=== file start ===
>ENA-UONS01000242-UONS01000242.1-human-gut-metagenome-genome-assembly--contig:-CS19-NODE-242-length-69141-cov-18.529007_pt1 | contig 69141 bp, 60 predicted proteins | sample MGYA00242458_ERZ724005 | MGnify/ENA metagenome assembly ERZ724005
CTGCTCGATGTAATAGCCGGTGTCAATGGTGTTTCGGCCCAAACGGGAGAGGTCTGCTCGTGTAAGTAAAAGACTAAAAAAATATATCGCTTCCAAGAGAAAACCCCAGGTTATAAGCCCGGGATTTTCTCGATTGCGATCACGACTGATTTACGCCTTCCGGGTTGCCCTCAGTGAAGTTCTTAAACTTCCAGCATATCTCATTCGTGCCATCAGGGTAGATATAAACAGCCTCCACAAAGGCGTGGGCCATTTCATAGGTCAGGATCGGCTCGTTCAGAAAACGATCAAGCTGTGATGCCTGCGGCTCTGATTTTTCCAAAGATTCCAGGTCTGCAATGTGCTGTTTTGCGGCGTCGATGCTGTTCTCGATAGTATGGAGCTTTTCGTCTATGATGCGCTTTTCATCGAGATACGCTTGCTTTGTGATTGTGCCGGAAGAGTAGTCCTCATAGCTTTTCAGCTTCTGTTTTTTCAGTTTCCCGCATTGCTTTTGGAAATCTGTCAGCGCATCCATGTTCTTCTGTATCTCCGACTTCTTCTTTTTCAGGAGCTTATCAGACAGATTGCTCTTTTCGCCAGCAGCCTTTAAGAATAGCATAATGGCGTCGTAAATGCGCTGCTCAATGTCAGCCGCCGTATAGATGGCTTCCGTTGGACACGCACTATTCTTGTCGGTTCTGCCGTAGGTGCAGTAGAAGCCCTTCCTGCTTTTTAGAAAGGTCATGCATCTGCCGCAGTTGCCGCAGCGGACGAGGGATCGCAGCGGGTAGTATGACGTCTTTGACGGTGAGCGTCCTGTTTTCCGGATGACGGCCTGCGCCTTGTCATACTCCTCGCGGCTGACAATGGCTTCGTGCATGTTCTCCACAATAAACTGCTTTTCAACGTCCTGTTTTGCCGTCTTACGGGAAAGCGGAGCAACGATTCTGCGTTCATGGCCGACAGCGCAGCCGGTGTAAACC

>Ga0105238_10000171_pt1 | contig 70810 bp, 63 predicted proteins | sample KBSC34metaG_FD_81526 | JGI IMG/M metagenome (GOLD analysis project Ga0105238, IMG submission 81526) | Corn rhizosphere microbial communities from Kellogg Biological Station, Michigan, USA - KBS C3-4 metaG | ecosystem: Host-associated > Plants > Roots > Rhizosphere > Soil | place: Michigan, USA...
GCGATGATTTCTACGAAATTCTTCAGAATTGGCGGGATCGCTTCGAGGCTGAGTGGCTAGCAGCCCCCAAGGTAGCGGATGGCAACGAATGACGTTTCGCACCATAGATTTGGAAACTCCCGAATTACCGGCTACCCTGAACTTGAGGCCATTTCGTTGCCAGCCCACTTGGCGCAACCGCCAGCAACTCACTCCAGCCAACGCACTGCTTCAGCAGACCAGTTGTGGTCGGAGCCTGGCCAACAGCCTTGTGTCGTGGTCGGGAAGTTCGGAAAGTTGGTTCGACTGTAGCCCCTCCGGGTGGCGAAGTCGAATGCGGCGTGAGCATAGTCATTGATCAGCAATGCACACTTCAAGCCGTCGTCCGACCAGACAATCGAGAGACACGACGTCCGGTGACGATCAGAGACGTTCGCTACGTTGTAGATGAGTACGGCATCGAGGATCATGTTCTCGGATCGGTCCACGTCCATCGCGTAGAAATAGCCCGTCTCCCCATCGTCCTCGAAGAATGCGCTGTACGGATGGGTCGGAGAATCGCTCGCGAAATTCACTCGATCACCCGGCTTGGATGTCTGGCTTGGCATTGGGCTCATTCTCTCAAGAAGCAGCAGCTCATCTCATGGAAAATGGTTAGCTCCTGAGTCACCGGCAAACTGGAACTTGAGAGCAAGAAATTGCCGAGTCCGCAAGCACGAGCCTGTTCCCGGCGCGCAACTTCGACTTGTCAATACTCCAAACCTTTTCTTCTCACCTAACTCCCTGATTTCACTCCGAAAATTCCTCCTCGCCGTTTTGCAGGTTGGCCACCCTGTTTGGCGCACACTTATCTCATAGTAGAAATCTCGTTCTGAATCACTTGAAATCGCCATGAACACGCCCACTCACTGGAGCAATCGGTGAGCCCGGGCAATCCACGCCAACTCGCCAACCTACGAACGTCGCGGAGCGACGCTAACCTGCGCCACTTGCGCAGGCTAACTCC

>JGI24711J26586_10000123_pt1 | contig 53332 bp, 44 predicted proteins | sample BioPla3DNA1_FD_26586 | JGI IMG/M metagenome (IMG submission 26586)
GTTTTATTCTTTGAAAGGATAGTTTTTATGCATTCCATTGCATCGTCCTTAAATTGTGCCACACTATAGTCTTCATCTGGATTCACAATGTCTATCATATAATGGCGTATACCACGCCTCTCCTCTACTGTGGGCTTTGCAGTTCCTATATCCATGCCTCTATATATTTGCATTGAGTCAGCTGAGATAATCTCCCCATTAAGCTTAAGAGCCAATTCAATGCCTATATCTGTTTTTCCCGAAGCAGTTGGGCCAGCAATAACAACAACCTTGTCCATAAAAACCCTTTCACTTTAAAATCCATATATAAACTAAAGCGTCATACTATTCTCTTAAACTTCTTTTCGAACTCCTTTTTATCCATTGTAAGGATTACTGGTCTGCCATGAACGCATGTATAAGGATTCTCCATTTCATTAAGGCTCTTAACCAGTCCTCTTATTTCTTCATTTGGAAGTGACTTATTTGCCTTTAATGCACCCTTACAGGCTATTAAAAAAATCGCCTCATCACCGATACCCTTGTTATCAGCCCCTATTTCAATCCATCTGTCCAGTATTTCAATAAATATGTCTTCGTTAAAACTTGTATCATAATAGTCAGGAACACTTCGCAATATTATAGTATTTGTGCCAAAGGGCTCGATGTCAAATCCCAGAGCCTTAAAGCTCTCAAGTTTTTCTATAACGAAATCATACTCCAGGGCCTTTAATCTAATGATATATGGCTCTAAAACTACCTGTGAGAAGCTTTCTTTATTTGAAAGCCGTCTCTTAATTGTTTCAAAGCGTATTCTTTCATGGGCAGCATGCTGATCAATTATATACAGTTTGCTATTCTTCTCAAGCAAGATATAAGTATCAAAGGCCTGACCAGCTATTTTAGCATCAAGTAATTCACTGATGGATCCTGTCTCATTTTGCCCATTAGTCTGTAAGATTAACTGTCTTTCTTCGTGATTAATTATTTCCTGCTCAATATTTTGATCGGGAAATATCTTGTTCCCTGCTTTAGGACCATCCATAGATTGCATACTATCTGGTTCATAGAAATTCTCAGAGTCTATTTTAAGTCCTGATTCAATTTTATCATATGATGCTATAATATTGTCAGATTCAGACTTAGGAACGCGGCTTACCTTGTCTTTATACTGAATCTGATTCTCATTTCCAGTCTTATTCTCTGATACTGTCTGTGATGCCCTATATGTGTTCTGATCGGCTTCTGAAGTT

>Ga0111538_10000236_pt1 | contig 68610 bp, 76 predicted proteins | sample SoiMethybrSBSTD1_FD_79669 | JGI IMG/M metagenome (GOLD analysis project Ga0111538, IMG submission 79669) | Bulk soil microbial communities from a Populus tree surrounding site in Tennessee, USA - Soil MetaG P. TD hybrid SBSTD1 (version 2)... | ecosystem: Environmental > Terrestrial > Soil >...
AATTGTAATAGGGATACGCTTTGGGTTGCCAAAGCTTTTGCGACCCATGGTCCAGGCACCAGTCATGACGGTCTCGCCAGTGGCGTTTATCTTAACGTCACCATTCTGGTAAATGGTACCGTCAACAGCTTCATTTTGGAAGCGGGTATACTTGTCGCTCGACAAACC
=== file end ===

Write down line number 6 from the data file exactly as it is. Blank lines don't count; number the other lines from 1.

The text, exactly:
GTTTTATTCTTTGAAAGGATAGTTTTTATGCATTCCATTGCATCGTCCTTAAATTGTGCCACACTATAGTCTTCATCTGGATTCACAATGTCTATCATATAATGGCGTATACCACGCCTCTCCTCTACTGTGGGCTTTGCAGTTCCTATATCCATGCCTCTATATATTTGCATTGAGTCAGCTGAGATAATCTCCCCATTAAGCTTAAGAGCCAATTCAATGCCTATATCTGTTTTTCCCGAAGCAGTTGGGCCAGCAATAACAACAACCTTGTCCATAAAAACCCTTTCACTTTAAAATCCATATATAAACTAAAGCGTCATACTATTCTCTTAAACTTCTTTTCGAACTCCTTTTTATCCATTGTAAGGATTACTGGTCTGCCATGAACGCATGTATAAGGATTCTCCATTTCATTAAGGCTCTTAACCAGTCCTCTTATTTCTTCATTTGGAAGTGACTTATTTGCCTTTAATGCACCCTTACAGGCTATTAAAAAAATCGCCTCATCACCGATACCCTTGTTATCAGCCCCTATTTCAATCCATCTGTCCAGTATTTCAATAAATATGTCTTCGTTAAAACTTGTATCATAATAGTCAGGAACACTTCGCAATATTATAGTATTTGTGCCAAAGGGCTCGATGTCAAATCCCAGAGCCTTAAAGCTCTCAAGTTTTTCTATAACGAAATCATACTCCAGGGCCTTTAATCTAATGATATATGGCTCTAAAACTACCTGTGAGAAGCTTTCTTTATTTGAAAGCCGTCTCTTAATTGTTTCAAAGCGTATTCTTTCATGGGCAGCATGCTGATCAATTATATACAGTTTGCTATTCTTCTCAAGCAAGATATAAGTATCAAAGGCCTGACCAGCTATTTTAGCATCAAGTAATTCACTGATGGATCCTGTCTCATTTTGCCCATTAGTCTGTAAGATTAACTGTCTTTCTTCGTGATTAATTATTTCCTGCTCAATATTTTGATCGGGAAATATCTTGTTCCCTGCTTTAGGACCATCCATAGATTGCATACTATCTGGTTCATAGAAATTCTCAGAGTCTATTTTAAGTCCTGATTCAATTTTATCATATGATGCTATAATATTGTCAGATTCAGACTTAGGAACGCGGCTTACCTTGTCTTTATACTGAATCTGATTCTCATTTCCAGTCTTATTCTCTGATACTGTCTGTGATGCCCTATATGTGTTCTGATCGGCTTCTGAAGTT